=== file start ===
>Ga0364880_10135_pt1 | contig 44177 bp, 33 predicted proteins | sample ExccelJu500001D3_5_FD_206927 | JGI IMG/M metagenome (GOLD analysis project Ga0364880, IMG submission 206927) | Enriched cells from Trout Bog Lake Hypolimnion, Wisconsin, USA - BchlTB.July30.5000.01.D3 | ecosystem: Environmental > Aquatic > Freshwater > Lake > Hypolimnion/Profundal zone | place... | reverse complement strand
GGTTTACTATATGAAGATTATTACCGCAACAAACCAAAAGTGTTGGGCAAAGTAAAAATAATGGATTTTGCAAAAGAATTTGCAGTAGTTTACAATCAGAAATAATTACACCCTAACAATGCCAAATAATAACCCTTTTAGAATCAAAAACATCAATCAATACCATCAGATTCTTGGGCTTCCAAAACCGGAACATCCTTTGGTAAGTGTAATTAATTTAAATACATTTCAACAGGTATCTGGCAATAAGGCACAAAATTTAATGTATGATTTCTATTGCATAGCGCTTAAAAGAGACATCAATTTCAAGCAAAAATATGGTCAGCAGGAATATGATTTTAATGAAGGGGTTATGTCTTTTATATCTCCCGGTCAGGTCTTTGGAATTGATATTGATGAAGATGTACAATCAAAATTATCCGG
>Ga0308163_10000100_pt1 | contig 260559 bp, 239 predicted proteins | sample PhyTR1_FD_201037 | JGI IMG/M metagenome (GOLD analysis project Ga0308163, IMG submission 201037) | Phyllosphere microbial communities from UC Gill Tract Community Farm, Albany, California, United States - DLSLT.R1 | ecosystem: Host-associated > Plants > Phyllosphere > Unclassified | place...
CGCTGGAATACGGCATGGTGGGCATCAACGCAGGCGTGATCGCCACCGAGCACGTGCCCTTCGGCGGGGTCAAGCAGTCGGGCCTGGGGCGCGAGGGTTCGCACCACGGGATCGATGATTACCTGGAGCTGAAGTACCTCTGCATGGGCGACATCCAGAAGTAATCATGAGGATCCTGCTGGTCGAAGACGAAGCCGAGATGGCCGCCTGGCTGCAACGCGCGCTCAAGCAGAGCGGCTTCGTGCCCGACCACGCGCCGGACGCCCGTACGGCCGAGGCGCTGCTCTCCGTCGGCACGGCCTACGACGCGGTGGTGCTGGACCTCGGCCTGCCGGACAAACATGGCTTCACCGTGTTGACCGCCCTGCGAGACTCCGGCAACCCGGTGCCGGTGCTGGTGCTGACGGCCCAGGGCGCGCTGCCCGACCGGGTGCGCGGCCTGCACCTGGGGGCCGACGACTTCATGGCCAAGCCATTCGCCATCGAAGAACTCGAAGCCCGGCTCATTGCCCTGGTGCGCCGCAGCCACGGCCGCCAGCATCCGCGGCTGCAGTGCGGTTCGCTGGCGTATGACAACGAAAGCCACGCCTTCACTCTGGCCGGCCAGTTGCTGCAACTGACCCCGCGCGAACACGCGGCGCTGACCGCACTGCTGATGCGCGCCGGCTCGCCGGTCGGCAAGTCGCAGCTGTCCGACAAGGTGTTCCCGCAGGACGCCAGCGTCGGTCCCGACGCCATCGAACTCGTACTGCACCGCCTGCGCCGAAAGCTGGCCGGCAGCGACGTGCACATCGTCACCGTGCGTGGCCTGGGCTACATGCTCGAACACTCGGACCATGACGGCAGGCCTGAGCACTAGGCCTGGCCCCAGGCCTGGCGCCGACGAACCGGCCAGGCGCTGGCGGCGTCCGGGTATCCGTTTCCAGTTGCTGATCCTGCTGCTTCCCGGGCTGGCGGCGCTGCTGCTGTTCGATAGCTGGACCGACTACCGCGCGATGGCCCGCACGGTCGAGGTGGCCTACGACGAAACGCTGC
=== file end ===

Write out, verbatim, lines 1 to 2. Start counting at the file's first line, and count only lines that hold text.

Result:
>Ga0364880_10135_pt1 | contig 44177 bp, 33 predicted proteins | sample ExccelJu500001D3_5_FD_206927 | JGI IMG/M metagenome (GOLD analysis project Ga0364880, IMG submission 206927) | Enriched cells from Trout Bog Lake Hypolimnion, Wisconsin, USA - BchlTB.July30.5000.01.D3 | ecosystem: Environmental > Aquatic > Freshwater > Lake > Hypolimnion/Profundal zone | place... | reverse complement strand
GGTTTACTATATGAAGATTATTACCGCAACAAACCAAAAGTGTTGGGCAAAGTAAAAATAATGGATTTTGCAAAAGAATTTGCAGTAGTTTACAATCAGAAATAATTACACCCTAACAATGCCAAATAATAACCCTTTTAGAATCAAAAACATCAATCAATACCATCAGATTCTTGGGCTTCCAAAACCGGAACATCCTTTGGTAAGTGTAATTAATTTAAATACATTTCAACAGGTATCTGGCAATAAGGCACAAAATTTAATGTATGATTTCTATTGCATAGCGCTTAAAAGAGACATCAATTTCAAGCAAAAATATGGTCAGCAGGAATATGATTTTAATGAAGGGGTTATGTCTTTTATATCTCCCGGTCAGGTCTTTGGAATTGATATTGATGAAGATGTACAATCAAAATTATCCGG